Transmission and Generation Misoperations During an Extreme Weather Event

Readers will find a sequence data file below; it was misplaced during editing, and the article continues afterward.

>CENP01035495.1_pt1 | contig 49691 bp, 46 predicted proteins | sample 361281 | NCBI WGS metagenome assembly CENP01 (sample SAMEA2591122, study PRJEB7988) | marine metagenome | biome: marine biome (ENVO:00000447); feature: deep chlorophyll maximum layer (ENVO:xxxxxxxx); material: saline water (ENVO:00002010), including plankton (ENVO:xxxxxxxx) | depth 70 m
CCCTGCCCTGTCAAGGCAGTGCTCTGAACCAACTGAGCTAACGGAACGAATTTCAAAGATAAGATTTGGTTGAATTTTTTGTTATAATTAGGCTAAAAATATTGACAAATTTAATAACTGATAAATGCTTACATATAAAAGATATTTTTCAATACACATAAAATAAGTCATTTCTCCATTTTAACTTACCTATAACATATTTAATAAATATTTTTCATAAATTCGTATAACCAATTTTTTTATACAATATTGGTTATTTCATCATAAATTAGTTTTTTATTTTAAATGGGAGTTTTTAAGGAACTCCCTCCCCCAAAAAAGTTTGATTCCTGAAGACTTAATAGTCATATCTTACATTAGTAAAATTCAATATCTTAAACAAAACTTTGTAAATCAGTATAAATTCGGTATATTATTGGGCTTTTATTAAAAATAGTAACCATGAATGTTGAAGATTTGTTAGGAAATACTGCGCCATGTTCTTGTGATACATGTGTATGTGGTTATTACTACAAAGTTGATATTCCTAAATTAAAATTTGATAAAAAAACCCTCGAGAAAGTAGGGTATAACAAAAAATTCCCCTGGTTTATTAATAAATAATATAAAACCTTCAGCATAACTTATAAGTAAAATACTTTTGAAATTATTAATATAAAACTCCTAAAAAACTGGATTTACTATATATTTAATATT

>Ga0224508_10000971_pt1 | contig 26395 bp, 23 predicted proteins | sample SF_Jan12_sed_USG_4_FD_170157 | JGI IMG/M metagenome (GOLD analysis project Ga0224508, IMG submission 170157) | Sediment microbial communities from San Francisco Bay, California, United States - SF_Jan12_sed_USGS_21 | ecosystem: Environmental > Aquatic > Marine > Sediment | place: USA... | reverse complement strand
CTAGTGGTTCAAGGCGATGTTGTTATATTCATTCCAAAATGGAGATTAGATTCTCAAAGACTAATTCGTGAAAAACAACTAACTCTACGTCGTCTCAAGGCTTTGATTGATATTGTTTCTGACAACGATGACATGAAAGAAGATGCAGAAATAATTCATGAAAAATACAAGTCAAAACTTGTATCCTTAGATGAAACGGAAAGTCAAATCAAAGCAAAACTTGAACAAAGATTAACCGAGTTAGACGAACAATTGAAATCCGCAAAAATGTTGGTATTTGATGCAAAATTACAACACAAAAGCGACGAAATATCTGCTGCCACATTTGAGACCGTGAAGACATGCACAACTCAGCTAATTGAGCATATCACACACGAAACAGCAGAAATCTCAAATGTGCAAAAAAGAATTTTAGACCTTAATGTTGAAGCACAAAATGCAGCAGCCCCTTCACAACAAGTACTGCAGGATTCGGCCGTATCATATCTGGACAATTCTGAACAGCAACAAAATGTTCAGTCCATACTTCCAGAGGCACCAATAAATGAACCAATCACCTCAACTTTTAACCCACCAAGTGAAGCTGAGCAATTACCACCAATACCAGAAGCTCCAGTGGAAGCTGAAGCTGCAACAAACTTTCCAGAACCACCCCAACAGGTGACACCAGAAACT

In October of 2016, Hurricane Matthew struck the southeast United States. By the time the storm had reached South and North Carolina its wind speeds were severely weakened.. However, Matthew produced such a large quantity of rain that several flooding records were broken in North and South Carolina. The severe flooding coupled with high winds caused widespread outages to the electric power system in both North and South Carolina. During the storm, two large generation facilities in the Duke Energy tripped out due to undervoltage conditions on the low side bus of those generation facilities. The root cause of these generation trips was older electromechanical transmission line protection systems failing to operate during faulted conditions. In both instances the faults existed on the transmission system for several seconds before remote backup protection was able to clear the faults. This delay in tripping coupled with the weakened power system led to the long term undervoltage and subsequent undervoltage trip the generation facilities experienced. This paper and presentation will outline each event in detail and provide the conclusions of the cause analysis of each event. The similarities of the events will then be discussed, specifically focusing on the use of electromechanical relays as compared to replacement with microprocessor relays and the importance of single point of vulnerability analysis.